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Are coffee shops and pasta a guide to political instability?

Nigel Morris-Co...

There are three things that provide clear links between Italy and Australia. There are the coffee shops: across much of Australia, the spread of American coffee chains has been stopped in its tracks by the loyalty customers show to to the generations of Italians who have made, for some, Australia the coffee capital of the world.


Then there's the Aussie love of "parsta," a strange mispronunciation of a word that is so intertwined with that all important coffee, even though, if one really gets down to it, pasta is nothing more than poached flat bread - and there's nothing wrong in that.

But perhaps the most striking connection is the seemingly unending chain of failed prime ministers and a general inability to form a proper government. Then again, the UK (maybe it's the Roman influence) seems to be having similar problems.

When I saw the headline "Italian PM resigns" I didn't think "not again." I thought "that must be an old news story that some group has, for a laugh, lifted from a short while ago and given lots of hits to to make it come to "most popular". But no, it's new news. PM Conte (who?) has given up the battle to create a functional coalition government.

Ah, yes, Conte, it's coming back to me now. The President of Italy appointed Conte who has no party allegiance, to act as a buffer between and to unify the various parties who are just big enough create a government if they work together. They haven't because they don't. The President, Sergio Mattarella, now has to try to find another PM or to dissolve parliament with the result that elections will follow. What led to Conte's resignation? I could list the reasons but it all comes down the the same thing: the Italian parliament is populated with those with inflamed passions, all style and no substance.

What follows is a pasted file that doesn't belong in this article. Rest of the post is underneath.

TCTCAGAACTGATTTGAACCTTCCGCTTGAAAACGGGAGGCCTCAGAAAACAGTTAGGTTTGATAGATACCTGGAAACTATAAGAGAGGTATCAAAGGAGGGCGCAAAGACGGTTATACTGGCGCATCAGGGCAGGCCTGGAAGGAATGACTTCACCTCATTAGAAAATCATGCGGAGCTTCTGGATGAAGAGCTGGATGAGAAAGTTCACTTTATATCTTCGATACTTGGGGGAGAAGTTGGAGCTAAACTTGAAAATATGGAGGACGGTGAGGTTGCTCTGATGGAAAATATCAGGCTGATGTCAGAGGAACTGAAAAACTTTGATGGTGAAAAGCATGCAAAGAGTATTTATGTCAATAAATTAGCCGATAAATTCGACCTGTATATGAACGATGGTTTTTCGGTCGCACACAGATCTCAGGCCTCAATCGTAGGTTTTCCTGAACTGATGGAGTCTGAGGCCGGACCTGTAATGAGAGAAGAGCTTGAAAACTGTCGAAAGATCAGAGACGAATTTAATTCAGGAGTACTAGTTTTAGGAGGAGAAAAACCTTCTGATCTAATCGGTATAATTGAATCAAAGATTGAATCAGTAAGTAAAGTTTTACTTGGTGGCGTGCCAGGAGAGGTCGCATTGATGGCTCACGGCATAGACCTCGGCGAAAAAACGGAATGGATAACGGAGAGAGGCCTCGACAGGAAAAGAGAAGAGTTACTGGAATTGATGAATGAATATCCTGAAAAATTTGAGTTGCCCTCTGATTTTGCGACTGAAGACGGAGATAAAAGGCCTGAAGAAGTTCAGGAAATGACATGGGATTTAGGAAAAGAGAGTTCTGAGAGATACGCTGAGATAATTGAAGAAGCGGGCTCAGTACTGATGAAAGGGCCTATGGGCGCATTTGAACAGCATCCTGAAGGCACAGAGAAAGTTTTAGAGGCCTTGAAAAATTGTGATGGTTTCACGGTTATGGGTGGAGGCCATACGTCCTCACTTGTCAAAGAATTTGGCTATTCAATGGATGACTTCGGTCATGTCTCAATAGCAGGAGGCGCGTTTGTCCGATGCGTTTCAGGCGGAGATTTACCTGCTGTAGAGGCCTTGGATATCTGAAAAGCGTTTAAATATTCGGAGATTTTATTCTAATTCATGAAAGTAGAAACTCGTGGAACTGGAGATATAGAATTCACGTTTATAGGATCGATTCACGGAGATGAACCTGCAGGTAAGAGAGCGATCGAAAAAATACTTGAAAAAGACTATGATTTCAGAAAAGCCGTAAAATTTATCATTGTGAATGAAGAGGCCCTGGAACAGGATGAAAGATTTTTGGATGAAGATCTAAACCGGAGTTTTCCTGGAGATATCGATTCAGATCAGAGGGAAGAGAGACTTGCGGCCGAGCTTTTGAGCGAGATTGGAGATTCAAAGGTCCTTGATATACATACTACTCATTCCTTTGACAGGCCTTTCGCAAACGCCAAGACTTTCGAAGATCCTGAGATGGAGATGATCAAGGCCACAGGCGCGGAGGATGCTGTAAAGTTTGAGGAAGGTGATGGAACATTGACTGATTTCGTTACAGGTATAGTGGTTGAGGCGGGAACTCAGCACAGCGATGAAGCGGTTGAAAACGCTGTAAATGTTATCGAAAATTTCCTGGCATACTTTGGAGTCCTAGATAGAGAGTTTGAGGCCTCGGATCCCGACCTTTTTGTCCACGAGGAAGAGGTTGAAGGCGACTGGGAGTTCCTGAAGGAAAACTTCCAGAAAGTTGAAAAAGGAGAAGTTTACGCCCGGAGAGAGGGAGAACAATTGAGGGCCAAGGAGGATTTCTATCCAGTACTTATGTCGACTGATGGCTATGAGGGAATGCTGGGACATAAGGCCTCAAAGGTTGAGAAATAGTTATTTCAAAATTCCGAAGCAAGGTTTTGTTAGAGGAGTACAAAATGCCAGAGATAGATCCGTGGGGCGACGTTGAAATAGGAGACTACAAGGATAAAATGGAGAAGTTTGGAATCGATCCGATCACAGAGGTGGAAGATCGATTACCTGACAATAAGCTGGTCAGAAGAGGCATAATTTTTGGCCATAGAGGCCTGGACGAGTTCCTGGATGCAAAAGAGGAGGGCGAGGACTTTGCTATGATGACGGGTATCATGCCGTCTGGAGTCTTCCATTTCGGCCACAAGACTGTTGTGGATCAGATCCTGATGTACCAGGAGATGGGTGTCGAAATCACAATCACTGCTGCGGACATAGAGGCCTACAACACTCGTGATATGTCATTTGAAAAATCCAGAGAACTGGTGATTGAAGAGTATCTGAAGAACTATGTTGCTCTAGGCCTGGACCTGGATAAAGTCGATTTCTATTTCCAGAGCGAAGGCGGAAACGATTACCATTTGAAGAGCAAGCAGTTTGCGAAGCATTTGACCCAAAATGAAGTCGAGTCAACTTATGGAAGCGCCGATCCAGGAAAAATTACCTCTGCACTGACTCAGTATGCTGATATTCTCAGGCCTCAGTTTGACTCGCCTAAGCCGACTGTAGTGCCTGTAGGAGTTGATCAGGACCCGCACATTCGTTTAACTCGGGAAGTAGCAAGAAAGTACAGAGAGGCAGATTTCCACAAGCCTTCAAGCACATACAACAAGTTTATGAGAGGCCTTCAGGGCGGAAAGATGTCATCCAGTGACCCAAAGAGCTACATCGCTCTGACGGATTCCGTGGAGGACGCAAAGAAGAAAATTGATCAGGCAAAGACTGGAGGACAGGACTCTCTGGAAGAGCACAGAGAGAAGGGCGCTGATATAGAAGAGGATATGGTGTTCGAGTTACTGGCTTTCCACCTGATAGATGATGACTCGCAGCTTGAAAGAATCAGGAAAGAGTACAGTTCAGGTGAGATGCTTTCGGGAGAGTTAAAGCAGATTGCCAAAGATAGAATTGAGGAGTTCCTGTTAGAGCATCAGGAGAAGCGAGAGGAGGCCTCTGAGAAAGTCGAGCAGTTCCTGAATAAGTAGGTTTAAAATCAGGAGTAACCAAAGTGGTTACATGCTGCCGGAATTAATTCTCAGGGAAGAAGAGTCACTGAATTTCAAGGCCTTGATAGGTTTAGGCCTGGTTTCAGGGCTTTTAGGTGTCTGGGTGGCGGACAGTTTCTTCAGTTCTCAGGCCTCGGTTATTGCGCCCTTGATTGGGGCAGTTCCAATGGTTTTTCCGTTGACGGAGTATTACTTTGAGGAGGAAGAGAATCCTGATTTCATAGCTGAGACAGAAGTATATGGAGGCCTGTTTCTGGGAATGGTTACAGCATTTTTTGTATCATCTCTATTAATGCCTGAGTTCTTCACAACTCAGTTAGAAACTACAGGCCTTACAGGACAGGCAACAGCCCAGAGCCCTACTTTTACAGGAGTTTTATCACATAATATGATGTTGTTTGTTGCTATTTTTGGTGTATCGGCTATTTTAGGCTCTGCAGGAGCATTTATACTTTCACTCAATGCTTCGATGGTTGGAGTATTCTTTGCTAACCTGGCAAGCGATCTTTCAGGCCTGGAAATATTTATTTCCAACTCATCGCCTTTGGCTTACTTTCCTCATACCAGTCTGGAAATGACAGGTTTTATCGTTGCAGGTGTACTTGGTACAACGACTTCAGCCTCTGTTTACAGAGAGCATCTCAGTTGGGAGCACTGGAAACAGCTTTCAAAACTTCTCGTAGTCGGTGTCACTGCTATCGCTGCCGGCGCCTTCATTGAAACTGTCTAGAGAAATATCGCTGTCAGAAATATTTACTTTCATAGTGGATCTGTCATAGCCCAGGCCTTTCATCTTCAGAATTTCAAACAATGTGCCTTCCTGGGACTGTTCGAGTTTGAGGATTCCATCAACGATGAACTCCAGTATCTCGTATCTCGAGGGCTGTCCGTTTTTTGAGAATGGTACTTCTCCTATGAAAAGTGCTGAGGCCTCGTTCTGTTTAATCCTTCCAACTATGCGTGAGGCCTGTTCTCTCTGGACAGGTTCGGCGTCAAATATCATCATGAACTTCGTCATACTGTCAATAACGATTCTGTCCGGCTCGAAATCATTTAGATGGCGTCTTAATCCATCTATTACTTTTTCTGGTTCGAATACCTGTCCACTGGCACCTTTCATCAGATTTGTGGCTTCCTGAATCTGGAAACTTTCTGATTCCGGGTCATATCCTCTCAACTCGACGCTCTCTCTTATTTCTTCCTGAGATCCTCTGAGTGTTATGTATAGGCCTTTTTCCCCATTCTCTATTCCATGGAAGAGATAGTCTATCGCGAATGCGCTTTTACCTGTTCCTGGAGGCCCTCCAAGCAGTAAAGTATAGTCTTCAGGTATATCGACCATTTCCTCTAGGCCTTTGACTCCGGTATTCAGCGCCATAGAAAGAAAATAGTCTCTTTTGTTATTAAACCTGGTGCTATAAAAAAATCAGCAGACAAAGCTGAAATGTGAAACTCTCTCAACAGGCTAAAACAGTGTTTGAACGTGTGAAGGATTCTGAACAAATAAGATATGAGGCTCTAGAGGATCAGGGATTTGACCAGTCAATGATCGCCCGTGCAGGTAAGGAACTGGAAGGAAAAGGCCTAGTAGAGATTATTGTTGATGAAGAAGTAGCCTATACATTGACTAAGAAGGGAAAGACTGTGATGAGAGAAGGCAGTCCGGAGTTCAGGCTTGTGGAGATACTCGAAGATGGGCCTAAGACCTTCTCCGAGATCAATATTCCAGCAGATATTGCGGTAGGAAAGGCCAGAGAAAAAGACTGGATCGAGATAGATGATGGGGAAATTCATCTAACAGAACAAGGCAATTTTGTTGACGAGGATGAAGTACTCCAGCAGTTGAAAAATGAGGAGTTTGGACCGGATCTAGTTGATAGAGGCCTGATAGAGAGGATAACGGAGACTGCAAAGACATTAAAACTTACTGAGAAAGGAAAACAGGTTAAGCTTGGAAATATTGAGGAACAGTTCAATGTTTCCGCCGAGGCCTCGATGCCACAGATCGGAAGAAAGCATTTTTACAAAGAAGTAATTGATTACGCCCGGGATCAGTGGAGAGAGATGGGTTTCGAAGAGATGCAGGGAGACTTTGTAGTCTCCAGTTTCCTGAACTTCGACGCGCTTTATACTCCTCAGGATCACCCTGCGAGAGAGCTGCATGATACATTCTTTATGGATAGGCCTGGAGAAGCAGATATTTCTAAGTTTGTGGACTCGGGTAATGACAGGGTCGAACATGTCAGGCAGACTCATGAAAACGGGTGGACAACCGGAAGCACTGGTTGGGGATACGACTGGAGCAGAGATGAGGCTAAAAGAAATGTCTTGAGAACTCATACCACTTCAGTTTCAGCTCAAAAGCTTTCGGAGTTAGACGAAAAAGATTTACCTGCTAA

That is not, of course, true. There are plenty of politicians who are not in it for prestige, for personal gain or even for ideological purposes: they just want their country to be run well for all of its citizens. But they have for decades been outnumbered by groups with a defined agenda, often regional for Italy is legally a country but, like so many in Europe, it can, essentially, be divided by a line running somewhere across the middle. North and South are like oil and water. It's wheat v rice, wine v spirits, pasta v polenta.

In Australia, the battle for the soul of the country is drawn on ideological lines. There are those that claim to be liberals but that only means they get to do what they want and everyone else must let them do it regardless of their own feelings or, even beliefs. They are, broadly, aligned with the socialists because they both want to disturb the status quo and to impose changes and restrictions on a society that has long cherished individual freedom.

I haven't counted up but recently an Australian told me that the recent average term of an Aussie PM is eight months. That feels about right. At least Conte lasted 14 months.

 


 

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